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Shipping bosses keep fingers crossed for UK PM meeting

Industry leaders confident Britain's shipping and maritime industries can thrive after Brexit

TOP shipowners and other maritime industry leaders are hoping to meet UK Prime Minister Theresa May during a visit to 10 Downing Street for a round-table discussion with government ministers at the start of London International Shipping Week.

Chairing the meeting will be UK Secretary of State for Transport Chris Grayling, but business chiefs hope the Prime Minister will also be there for some of the time to hear about the contribution of the country’s maritime sector to the UK economy.

An update on the size of the entire industry, and the revenues it generates, will be published during LISW when the UK showcases its maritime services and expertise to the rest of the world.

But the delegation to 10 Downing Street is also expected to include shipowners from abroad who regard London as one of the world’s leading maritime centres.

During the last LISW, in 2015, Mediterranean Shipping Co  founder and chairman Gianluigi Aponte joined a top-level meeting with former prime minister David Cameron at a time when his cruise company was expanding in the UK and entering ships into the tonnage tax system.

Two years on the big story is Brexit, but Britain’s maritime bosses say they are confident that the UK’s plans to quit the European Union will not cause long-term harm to the sector.

The conversation during the meeting with Mr Grayling is likely to centre on how to protect the country’s very competitive and attractive business environment for shipping companies in order to ensure they remain based in the UK and continue to expand, according to LISW steering committee chairman and former Baltic Exchange chief executive Jeremy Penn.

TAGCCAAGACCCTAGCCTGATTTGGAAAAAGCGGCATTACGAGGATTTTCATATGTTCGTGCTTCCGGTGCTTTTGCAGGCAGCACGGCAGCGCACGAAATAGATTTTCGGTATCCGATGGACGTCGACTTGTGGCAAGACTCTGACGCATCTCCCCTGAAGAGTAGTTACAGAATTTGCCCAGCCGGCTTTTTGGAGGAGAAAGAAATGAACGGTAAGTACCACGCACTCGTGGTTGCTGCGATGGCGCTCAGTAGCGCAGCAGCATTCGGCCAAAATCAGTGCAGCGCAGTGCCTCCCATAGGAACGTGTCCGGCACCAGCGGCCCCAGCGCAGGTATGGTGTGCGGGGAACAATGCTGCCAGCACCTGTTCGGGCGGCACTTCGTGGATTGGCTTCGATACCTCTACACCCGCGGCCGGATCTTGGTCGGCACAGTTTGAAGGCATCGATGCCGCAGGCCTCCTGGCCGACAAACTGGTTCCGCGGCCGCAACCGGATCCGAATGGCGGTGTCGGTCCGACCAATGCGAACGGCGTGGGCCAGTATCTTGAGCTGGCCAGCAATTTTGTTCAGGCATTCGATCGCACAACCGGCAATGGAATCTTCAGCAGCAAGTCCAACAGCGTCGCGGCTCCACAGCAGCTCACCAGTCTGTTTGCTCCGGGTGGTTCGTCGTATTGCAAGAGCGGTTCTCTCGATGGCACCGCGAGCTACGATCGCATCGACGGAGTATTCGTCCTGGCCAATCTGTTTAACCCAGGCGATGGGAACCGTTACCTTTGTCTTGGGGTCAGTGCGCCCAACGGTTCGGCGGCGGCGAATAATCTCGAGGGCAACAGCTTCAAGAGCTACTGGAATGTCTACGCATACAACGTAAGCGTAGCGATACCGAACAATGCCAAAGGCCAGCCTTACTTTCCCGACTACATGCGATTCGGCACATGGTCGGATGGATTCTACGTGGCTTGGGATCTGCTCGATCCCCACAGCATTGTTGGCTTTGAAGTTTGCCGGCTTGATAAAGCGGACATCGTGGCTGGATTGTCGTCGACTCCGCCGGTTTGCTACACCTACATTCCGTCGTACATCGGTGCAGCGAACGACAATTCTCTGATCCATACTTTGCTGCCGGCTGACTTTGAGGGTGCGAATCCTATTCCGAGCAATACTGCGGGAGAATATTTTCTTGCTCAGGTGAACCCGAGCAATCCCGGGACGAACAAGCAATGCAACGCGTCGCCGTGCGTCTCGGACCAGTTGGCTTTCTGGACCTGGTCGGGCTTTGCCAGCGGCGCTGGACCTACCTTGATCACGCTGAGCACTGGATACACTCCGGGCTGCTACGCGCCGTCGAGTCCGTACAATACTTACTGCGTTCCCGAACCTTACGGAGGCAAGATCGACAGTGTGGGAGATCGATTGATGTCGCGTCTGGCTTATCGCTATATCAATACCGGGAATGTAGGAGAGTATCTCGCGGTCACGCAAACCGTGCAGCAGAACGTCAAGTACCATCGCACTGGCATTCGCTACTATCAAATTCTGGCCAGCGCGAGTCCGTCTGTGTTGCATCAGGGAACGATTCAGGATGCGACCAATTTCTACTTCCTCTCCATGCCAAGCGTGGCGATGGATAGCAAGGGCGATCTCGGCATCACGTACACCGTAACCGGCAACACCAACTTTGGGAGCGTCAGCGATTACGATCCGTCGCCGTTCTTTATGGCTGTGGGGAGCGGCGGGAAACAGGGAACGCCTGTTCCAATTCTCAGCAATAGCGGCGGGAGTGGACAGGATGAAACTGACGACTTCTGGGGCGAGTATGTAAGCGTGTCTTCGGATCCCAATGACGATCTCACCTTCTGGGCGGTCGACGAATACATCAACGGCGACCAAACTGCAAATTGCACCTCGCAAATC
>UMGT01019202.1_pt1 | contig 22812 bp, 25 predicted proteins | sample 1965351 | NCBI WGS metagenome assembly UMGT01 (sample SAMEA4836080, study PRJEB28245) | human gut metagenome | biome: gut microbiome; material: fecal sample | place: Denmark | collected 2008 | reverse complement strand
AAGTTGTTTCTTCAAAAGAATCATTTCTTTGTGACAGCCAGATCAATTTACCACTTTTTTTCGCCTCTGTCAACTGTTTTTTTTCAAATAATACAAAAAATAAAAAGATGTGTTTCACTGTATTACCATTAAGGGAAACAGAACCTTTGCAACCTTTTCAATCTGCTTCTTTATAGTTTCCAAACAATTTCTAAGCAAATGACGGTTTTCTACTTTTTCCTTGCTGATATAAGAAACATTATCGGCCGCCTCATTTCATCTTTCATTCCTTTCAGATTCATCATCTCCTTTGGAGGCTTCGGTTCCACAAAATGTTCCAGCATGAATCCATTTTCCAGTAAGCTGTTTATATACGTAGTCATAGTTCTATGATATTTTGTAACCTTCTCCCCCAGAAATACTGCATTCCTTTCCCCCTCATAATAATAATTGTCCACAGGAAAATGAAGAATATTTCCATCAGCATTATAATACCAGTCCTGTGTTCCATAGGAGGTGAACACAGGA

Brexit will not be specifically on the agenda, said Mr Penn during a  breakfast briefing ahead of LISW, which starts on September 11.

Nevertheless, Britain’s shipping community will be pressing for a transition period of two or three years following the country's formal departure from the EU, said UK Chamber of Shipping chief executive Guy Platten.

“If there is a hard border with customs checks at ports in the UK and on the Continent, that will lead to gridlock,” he warned.

“It’s really important that we have a transition deal leading towards longer-term customs arrangements.”

However, both Mr Platten and Mr Penn said there had been no evidence that members of either the UK Chamber or the Baltic Exchange were leaving the UK because of the Brexit vote.

“The overall picture from the shipping industry perspective is its global strength,” said Mr Penn. “The detail of EU membership is quite minor in terms of the UK’s global position in shipping.”


This London International Shipping Week, join Lloyd’s List and industry leaders, from fuel suppliers to financial institutions and legal practitioners, to discuss strategies needed to avoid risk pitfalls.

Monday September 11, from 1400 hrs at 8 Northumberland Avenue.


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